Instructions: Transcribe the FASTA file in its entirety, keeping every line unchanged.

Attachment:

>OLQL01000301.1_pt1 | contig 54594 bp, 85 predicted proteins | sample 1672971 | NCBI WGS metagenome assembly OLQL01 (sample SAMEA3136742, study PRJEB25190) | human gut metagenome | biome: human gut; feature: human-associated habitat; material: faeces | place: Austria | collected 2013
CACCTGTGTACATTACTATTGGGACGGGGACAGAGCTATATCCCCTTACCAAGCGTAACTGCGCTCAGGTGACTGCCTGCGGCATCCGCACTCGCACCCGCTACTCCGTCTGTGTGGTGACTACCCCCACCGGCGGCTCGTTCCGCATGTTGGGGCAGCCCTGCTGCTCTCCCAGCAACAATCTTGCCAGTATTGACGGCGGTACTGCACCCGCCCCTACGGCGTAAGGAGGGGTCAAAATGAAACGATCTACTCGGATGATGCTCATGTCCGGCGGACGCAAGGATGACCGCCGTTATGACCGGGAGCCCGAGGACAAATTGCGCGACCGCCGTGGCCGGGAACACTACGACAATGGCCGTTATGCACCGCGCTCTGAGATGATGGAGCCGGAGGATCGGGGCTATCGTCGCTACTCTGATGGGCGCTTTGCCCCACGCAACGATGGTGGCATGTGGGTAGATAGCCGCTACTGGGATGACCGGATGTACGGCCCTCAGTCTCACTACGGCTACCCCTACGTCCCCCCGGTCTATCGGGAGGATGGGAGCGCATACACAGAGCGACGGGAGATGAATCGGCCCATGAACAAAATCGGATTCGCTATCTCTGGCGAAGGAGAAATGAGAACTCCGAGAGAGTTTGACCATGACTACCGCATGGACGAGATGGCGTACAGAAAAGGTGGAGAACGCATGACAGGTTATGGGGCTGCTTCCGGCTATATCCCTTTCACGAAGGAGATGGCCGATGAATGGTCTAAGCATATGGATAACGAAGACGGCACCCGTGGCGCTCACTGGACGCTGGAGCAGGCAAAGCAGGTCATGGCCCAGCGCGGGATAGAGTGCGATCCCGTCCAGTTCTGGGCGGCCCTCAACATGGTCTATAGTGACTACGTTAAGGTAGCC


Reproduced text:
>OLQL01000301.1_pt1 | contig 54594 bp, 85 predicted proteins | sample 1672971 | NCBI WGS metagenome assembly OLQL01 (sample SAMEA3136742, study PRJEB25190) | human gut metagenome | biome: human gut; feature: human-associated habitat; material: faeces | place: Austria | collected 2013
CACCTGTGTACATTACTATTGGGACGGGGACAGAGCTATATCCCCTTACCAAGCGTAACTGCGCTCAGGTGACTGCCTGCGGCATCCGCACTCGCACCCGCTACTCCGTCTGTGTGGTGACTACCCCCACCGGCGGCTCGTTCCGCATGTTGGGGCAGCCCTGCTGCTCTCCCAGCAACAATCTTGCCAGTATTGACGGCGGTACTGCACCCGCCCCTACGGCGTAAGGAGGGGTCAAAATGAAACGATCTACTCGGATGATGCTCATGTCCGGCGGACGCAAGGATGACCGCCGTTATGACCGGGAGCCCGAGGACAAATTGCGCGACCGCCGTGGCCGGGAACACTACGACAATGGCCGTTATGCACCGCGCTCTGAGATGATGGAGCCGGAGGATCGGGGCTATCGTCGCTACTCTGATGGGCGCTTTGCCCCACGCAACGATGGTGGCATGTGGGTAGATAGCCGCTACTGGGATGACCGGATGTACGGCCCTCAGTCTCACTACGGCTACCCCTACGTCCCCCCGGTCTATCGGGAGGATGGGAGCGCATACACAGAGCGACGGGAGATGAATCGGCCCATGAACAAAATCGGATTCGCTATCTCTGGCGAAGGAGAAATGAGAACTCCGAGAGAGTTTGACCATGACTACCGCATGGACGAGATGGCGTACAGAAAAGGTGGAGAACGCATGACAGGTTATGGGGCTGCTTCCGGCTATATCCCTTTCACGAAGGAGATGGCCGATGAATGGTCTAAGCATATGGATAACGAAGACGGCACCCGTGGCGCTCACTGGACGCTGGAGCAGGCAAAGCAGGTCATGGCCCAGCGCGGGATAGAGTGCGATCCCGTCCAGTTCTGGGCGGCCCTCAACATGGTCTATAGTGACTACGTTAAGGTAGCC